Enter the CMS or Content Management System. There are commercial CMS packages available as well as free open source projects, but many times you need a solution that is unique to a particular site or website content team.
The definition of a CMS can vary as well. A simple CMS might just be a database front end application to manage membership information or products offered by a company. Then again you might see a comprehensive software suite that includes an HTML editor and complex access control features down to the HTML tag level.
How many features you implement, the technologies you use and the type of interface you choose for your users depends on a lot of factors. Building your own CMS is not necessarily difficult. You may need something very simple with the goal of making the team of people that contribute content to a site more productive.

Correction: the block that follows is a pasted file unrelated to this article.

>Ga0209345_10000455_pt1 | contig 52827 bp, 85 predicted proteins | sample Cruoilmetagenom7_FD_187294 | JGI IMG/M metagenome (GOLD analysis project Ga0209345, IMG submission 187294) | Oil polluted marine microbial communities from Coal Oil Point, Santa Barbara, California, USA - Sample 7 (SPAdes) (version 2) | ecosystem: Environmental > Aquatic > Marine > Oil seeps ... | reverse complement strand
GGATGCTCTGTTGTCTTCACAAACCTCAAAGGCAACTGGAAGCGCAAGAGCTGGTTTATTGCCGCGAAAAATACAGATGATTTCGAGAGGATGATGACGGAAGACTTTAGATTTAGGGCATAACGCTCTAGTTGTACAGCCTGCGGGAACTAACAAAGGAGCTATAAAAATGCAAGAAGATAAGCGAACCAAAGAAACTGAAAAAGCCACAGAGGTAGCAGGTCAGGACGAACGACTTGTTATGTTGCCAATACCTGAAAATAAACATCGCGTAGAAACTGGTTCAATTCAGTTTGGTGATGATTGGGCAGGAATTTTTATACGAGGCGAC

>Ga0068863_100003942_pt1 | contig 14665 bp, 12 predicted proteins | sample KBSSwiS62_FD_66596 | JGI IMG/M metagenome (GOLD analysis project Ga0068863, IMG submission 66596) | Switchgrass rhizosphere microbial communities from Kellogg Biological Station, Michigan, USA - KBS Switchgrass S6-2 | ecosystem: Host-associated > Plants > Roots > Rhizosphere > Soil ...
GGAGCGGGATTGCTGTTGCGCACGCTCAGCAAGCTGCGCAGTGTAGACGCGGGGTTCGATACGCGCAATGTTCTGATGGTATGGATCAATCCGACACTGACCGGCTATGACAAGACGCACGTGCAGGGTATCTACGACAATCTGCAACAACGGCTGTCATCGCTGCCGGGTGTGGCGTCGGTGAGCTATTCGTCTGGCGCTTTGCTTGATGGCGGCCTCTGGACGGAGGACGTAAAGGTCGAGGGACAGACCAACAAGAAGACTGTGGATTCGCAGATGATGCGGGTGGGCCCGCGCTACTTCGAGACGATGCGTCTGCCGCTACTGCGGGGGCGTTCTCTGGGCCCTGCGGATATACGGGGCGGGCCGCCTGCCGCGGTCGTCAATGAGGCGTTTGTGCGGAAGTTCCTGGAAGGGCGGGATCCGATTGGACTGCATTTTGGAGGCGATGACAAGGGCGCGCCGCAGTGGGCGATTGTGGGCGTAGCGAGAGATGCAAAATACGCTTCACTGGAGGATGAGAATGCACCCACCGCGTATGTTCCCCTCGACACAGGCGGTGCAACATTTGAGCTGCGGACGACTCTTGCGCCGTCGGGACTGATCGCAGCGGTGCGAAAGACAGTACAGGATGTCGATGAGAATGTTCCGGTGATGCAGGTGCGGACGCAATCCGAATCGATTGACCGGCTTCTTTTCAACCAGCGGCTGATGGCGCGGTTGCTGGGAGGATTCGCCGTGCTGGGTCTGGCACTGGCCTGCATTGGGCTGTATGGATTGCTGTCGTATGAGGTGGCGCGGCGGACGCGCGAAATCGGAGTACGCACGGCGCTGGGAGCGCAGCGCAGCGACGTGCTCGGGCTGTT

What are the client's needs? Who will be adding content and what is their skill level with the technology you plan to use? These questions govern the features your CMS application will have.
Let's start simple. Let's say that the main goal of building your CMS project is to allow non-technical users the ability to add text content to a website. They only need to add to the main body of the pages such as press releases, news announcements, calendars of events and descriptions of services. The main navigation, look and feel of the site, and any other features must stay the way they are.
Believe me, you don't want to know what would happen if non-technical users were allowed to edit the site with an HTML editor. If the site has dynamic content, changing it is likely not straightforward.
A very simple browser-based Web form interface can be constructed to generate the HTML needed without touching any other code on the site. If the pages that need to be generated are static pages, your browser-based application can generate the whole page, or generate a piece of it for insertion into a template or using SSI.